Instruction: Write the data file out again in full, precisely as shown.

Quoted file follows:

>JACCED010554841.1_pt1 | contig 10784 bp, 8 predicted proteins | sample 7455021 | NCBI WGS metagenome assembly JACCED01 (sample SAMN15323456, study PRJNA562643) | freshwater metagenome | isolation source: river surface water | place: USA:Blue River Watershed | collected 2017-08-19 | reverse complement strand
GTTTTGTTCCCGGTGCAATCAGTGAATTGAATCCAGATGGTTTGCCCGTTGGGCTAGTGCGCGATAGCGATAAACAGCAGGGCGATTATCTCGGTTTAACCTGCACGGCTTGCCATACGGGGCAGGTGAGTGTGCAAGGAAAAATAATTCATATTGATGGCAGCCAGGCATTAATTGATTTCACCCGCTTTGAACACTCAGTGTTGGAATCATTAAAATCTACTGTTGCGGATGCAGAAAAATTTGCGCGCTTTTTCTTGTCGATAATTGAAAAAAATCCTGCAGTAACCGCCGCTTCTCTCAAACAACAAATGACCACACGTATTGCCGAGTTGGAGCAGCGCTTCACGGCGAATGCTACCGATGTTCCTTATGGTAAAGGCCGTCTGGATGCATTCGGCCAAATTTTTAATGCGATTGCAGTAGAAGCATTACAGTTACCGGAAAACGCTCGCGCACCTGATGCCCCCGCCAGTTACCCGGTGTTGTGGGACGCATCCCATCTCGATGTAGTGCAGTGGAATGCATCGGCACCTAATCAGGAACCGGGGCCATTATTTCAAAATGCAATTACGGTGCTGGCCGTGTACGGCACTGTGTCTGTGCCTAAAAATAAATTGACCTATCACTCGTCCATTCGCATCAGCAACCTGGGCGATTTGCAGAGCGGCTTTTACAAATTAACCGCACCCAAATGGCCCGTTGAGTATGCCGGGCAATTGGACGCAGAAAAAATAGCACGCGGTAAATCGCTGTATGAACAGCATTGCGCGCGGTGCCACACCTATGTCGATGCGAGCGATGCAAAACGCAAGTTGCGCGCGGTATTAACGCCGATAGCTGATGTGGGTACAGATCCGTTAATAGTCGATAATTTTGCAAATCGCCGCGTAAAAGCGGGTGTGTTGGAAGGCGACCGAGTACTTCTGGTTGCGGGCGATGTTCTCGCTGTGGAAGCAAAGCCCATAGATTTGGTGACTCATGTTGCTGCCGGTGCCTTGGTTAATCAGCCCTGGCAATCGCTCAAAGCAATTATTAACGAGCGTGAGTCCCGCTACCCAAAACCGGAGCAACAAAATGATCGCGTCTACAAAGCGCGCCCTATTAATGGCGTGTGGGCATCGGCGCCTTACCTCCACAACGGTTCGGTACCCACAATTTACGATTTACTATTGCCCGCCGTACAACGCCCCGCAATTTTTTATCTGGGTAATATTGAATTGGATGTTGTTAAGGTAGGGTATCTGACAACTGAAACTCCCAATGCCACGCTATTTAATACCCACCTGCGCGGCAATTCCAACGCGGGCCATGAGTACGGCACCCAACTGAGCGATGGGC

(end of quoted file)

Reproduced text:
>JACCED010554841.1_pt1 | contig 10784 bp, 8 predicted proteins | sample 7455021 | NCBI WGS metagenome assembly JACCED01 (sample SAMN15323456, study PRJNA562643) | freshwater metagenome | isolation source: river surface water | place: USA:Blue River Watershed | collected 2017-08-19 | reverse complement strand
GTTTTGTTCCCGGTGCAATCAGTGAATTGAATCCAGATGGTTTGCCCGTTGGGCTAGTGCGCGATAGCGATAAACAGCAGGGCGATTATCTCGGTTTAACCTGCACGGCTTGCCATACGGGGCAGGTGAGTGTGCAAGGAAAAATAATTCATATTGATGGCAGCCAGGCATTAATTGATTTCACCCGCTTTGAACACTCAGTGTTGGAATCATTAAAATCTACTGTTGCGGATGCAGAAAAATTTGCGCGCTTTTTCTTGTCGATAATTGAAAAAAATCCTGCAGTAACCGCCGCTTCTCTCAAACAACAAATGACCACACGTATTGCCGAGTTGGAGCAGCGCTTCACGGCGAATGCTACCGATGTTCCTTATGGTAAAGGCCGTCTGGATGCATTCGGCCAAATTTTTAATGCGATTGCAGTAGAAGCATTACAGTTACCGGAAAACGCTCGCGCACCTGATGCCCCCGCCAGTTACCCGGTGTTGTGGGACGCATCCCATCTCGATGTAGTGCAGTGGAATGCATCGGCACCTAATCAGGAACCGGGGCCATTATTTCAAAATGCAATTACGGTGCTGGCCGTGTACGGCACTGTGTCTGTGCCTAAAAATAAATTGACCTATCACTCGTCCATTCGCATCAGCAACCTGGGCGATTTGCAGAGCGGCTTTTACAAATTAACCGCACCCAAATGGCCCGTTGAGTATGCCGGGCAATTGGACGCAGAAAAAATAGCACGCGGTAAATCGCTGTATGAACAGCATTGCGCGCGGTGCCACACCTATGTCGATGCGAGCGATGCAAAACGCAAGTTGCGCGCGGTATTAACGCCGATAGCTGATGTGGGTACAGATCCGTTAATAGTCGATAATTTTGCAAATCGCCGCGTAAAAGCGGGTGTGTTGGAAGGCGACCGAGTACTTCTGGTTGCGGGCGATGTTCTCGCTGTGGAAGCAAAGCCCATAGATTTGGTGACTCATGTTGCTGCCGGTGCCTTGGTTAATCAGCCCTGGCAATCGCTCAAAGCAATTATTAACGAGCGTGAGTCCCGCTACCCAAAACCGGAGCAACAAAATGATCGCGTCTACAAAGCGCGCCCTATTAATGGCGTGTGGGCATCGGCGCCTTACCTCCACAACGGTTCGGTACCCACAATTTACGATTTACTATTGCCCGCCGTACAACGCCCCGCAATTTTTTATCTGGGTAATATTGAATTGGATGTTGTTAAGGTAGGGTATCTGACAACTGAAACTCCCAATGCCACGCTATTTAATACCCACCTGCGCGGCAATTCCAACGCGGGCCATGAGTACGGCACCCAACTGAGCGATGGGC